The forecast for spring/summer 2018 at Burberry appears to be inclement weather. We don’t remember seeing so many pieces of rain wear in a Burberry show before. Or is this just a statement about the notorious English showers? Or, the hurricane season in the Caribbeans? It sure isn’t quite the reflection of the climate of Asia. In fact, the clothes looked a bit un-summer like, with so many outers—even a coat that looks like shearling —and rather chunky knits. Or, has Christopher Bailey chosen to remain largely in calm, bearable spring? But this isn’t a spring showing; this is The September Show!
Anything that can be made out of water-repellent “soft-touch” plastic, they were out there: raincoats, dusters, ponchos, anoraks, hoodies, and even skirts! It is not entirely opaque plastic, which means there’s quite a bit of flesh to flash and the only-fashion-types-get-it interplay of translucency (softly coloured!) and textures. It’s as if to deliberately blur the more interesting bits underneath—lovely knitwear, for example. Or, staying with the weather, is that saying something about London’s fog?
The shower curtain material must have disappointed animal rights activists, reported to have made a spectacle of themselves, shouting outside the show venue—Old Sessions House, a former London court—and causing delay to the start of the presentation. Will it be eco-warriors next to be up in arms in demanding that the plastic be bio-degradable?! Mr Bailey, a win is hard.
But for many fans, the media included, this is a winning collection, if not for its protection against precipitation, at least the revival of the Burberry heritage check, which, at one time, was considered unfashionable when it was associated with British bengs known as ‘chavs’. But it’s all very British—this part of the brand’s history and Mr Bailey isn’t afraid to confront it head on. He has, of course, made it all a lot more current, even when wearing baseball caps of the said check or the knitted sweater-vest (worn alone) that hinted at past chav style, by not being terribly serious about how things are paired and worn.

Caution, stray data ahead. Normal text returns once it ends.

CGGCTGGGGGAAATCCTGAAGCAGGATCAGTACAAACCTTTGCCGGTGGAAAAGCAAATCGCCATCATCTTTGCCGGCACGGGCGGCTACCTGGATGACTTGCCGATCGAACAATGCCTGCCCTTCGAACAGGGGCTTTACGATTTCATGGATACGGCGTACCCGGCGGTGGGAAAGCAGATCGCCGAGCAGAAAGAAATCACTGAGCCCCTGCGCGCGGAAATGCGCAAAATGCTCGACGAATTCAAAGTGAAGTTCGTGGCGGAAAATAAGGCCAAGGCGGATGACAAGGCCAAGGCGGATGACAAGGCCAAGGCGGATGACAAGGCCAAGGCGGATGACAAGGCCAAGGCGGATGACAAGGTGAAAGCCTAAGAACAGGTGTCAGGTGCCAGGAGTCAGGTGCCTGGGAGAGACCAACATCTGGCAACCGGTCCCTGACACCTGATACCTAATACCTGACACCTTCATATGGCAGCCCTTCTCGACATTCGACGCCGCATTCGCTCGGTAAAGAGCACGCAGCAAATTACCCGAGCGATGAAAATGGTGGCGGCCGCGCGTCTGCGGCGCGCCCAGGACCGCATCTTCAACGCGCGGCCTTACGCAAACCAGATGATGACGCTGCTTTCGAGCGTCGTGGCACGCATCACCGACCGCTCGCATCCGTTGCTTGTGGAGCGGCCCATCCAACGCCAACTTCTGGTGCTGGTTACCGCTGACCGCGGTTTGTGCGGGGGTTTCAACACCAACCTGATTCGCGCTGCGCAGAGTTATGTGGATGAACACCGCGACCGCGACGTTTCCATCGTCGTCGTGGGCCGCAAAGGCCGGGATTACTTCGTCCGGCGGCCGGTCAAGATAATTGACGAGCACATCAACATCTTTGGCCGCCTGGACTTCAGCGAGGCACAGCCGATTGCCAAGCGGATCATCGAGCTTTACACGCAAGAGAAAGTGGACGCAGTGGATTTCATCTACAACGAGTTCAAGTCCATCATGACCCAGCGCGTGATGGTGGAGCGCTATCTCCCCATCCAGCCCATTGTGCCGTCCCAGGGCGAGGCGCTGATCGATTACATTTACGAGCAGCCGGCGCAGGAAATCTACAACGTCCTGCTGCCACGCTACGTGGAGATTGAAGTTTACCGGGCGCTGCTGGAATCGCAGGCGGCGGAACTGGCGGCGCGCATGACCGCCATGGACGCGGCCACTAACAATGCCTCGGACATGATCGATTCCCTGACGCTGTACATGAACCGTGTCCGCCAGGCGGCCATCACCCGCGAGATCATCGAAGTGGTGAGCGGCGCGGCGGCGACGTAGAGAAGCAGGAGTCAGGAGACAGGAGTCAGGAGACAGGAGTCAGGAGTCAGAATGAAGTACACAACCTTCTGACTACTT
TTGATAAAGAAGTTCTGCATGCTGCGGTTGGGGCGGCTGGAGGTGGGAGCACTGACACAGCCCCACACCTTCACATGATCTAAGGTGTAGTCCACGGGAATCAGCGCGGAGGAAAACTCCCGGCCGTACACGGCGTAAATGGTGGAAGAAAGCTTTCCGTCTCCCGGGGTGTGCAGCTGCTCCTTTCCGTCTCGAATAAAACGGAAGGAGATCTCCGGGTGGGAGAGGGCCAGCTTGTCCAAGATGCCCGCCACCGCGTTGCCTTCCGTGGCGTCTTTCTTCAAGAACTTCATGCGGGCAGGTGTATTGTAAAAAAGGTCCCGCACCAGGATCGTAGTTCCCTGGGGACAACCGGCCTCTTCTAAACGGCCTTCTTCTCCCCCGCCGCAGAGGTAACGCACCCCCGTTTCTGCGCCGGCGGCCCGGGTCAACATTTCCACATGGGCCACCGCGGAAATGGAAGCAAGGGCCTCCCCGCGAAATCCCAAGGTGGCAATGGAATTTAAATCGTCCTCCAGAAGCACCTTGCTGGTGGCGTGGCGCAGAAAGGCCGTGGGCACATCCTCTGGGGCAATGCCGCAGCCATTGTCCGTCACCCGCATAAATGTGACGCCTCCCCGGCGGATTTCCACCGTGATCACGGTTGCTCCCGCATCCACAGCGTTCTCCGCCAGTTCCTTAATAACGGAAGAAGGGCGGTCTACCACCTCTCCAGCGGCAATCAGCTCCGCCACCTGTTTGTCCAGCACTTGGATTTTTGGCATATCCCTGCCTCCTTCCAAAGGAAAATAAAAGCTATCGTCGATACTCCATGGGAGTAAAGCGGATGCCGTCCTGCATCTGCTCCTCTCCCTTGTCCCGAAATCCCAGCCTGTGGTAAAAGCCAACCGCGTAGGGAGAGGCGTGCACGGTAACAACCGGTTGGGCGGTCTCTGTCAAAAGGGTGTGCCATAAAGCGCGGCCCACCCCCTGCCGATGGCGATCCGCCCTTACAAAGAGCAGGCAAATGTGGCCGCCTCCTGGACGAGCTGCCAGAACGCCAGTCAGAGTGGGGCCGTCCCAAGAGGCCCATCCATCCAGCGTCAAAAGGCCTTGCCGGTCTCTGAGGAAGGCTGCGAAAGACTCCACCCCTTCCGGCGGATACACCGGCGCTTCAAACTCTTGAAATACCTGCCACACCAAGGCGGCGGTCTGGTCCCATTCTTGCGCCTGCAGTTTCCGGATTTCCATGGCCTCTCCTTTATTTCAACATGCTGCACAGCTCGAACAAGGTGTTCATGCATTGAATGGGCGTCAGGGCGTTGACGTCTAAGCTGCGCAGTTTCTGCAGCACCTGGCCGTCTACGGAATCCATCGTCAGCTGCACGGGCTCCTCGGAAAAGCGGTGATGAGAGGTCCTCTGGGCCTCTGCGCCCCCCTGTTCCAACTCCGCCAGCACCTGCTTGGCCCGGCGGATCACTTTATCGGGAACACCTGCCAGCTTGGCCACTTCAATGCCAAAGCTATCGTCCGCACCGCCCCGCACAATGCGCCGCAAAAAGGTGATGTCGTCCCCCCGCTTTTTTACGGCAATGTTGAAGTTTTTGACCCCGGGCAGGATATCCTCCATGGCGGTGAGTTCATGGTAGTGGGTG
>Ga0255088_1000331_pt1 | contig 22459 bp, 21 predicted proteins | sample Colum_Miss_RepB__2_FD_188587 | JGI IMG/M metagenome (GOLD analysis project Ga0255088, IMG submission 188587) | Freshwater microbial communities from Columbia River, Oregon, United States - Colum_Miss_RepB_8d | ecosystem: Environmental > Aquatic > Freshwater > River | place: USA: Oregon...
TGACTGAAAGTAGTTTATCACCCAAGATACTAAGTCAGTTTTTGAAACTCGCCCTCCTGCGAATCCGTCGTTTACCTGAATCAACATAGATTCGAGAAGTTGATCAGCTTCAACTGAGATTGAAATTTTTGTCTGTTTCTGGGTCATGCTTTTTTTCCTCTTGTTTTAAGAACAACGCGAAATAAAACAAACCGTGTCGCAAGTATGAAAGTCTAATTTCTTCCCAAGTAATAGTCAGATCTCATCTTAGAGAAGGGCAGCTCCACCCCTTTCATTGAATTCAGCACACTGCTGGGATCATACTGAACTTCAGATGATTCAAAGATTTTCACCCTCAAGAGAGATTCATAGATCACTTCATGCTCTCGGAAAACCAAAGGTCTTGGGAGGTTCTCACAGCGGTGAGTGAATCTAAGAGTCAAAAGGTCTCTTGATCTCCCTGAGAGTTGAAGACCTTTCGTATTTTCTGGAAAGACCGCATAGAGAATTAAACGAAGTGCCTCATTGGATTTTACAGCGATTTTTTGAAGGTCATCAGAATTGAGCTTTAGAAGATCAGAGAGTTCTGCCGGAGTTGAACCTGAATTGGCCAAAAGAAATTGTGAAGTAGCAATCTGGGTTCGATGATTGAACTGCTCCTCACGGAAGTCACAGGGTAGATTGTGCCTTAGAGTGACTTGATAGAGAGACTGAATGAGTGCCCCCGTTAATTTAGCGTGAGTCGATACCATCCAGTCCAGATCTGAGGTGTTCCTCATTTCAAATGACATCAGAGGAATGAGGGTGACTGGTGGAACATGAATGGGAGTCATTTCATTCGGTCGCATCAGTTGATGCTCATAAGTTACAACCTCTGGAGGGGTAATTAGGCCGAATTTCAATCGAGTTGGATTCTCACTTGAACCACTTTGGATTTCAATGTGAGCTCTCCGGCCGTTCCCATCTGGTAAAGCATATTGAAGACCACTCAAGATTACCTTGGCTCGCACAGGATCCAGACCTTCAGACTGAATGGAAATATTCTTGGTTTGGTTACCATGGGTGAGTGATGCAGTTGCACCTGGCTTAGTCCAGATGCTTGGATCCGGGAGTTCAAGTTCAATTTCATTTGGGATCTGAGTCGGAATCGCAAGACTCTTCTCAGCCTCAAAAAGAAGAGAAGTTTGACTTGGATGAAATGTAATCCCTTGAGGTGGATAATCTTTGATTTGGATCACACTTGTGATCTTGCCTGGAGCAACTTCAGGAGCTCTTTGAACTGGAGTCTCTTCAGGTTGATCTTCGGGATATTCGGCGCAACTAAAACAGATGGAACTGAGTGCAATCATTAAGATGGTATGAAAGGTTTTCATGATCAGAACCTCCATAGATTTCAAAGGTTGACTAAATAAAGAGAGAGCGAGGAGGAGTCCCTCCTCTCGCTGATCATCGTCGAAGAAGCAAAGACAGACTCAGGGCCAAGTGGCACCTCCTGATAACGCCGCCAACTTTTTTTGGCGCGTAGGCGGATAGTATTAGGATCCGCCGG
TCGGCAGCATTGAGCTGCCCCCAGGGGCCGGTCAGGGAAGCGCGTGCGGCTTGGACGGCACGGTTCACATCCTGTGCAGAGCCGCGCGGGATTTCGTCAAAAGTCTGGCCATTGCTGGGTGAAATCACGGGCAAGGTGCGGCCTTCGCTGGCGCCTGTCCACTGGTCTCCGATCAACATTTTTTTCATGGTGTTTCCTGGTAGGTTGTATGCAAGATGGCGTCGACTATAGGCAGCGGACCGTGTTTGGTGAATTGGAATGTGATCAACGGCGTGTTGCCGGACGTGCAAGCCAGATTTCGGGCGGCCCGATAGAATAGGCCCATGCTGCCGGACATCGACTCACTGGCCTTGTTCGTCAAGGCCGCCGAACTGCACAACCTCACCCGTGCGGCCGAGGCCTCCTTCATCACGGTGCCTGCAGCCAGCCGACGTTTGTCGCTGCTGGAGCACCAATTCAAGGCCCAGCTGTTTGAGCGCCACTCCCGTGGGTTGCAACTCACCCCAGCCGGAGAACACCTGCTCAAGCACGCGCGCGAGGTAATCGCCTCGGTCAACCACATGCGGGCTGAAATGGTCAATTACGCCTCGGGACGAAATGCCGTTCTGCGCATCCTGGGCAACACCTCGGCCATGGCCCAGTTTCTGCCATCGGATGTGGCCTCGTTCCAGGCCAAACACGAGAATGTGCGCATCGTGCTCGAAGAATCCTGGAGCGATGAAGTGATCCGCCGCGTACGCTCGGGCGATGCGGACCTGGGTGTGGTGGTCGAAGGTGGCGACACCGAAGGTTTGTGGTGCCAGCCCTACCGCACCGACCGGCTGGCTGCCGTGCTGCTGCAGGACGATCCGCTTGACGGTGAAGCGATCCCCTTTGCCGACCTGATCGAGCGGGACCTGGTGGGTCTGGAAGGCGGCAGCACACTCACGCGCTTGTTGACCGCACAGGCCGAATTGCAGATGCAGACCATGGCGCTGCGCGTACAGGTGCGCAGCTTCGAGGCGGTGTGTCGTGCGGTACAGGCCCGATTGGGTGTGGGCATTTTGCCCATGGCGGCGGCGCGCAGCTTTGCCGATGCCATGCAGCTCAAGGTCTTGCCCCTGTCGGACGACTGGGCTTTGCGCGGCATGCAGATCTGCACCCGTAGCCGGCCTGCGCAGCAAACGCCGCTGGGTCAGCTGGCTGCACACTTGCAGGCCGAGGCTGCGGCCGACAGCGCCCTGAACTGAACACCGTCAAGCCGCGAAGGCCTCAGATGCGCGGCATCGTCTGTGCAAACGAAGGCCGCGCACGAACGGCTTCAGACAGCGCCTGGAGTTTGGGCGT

It is, therefore, likely that the collection is aimed primarily at the young, as chavs tend to be. The proportions of the clothes—including details such as large collars and lapels— parallel sizes popular in the ’70s and ’80s. This may be in keeping with the prevalent shape of things, but it’s not immediately discernible that the anti-fashion, working-class silhouette and mix of things (cocktail waitress on the way home after work?) will win the love of those of a certain age.
Targetting the young is also augmented by the clear nod to streetwear, a move few designers can afford to avoid these days—“a little street, sophisticated” the designer told Vogue Hommes. Although there’s something to be said of a 46-year-old Christopher Bailey designing for kids less than half his age (“it’s their world”, he conceded to Edward Ennful in a video interview for British Vogue), the sighting of Mino and Hoony of the Korean boy band Winner in the front row attests not only to Burberry’s intended audience/shopper, it bolsters the brand’s youth-oriented image and keeps up their strive for relevance in an age of the young and restless.
Photos: (top) Burberry and WWD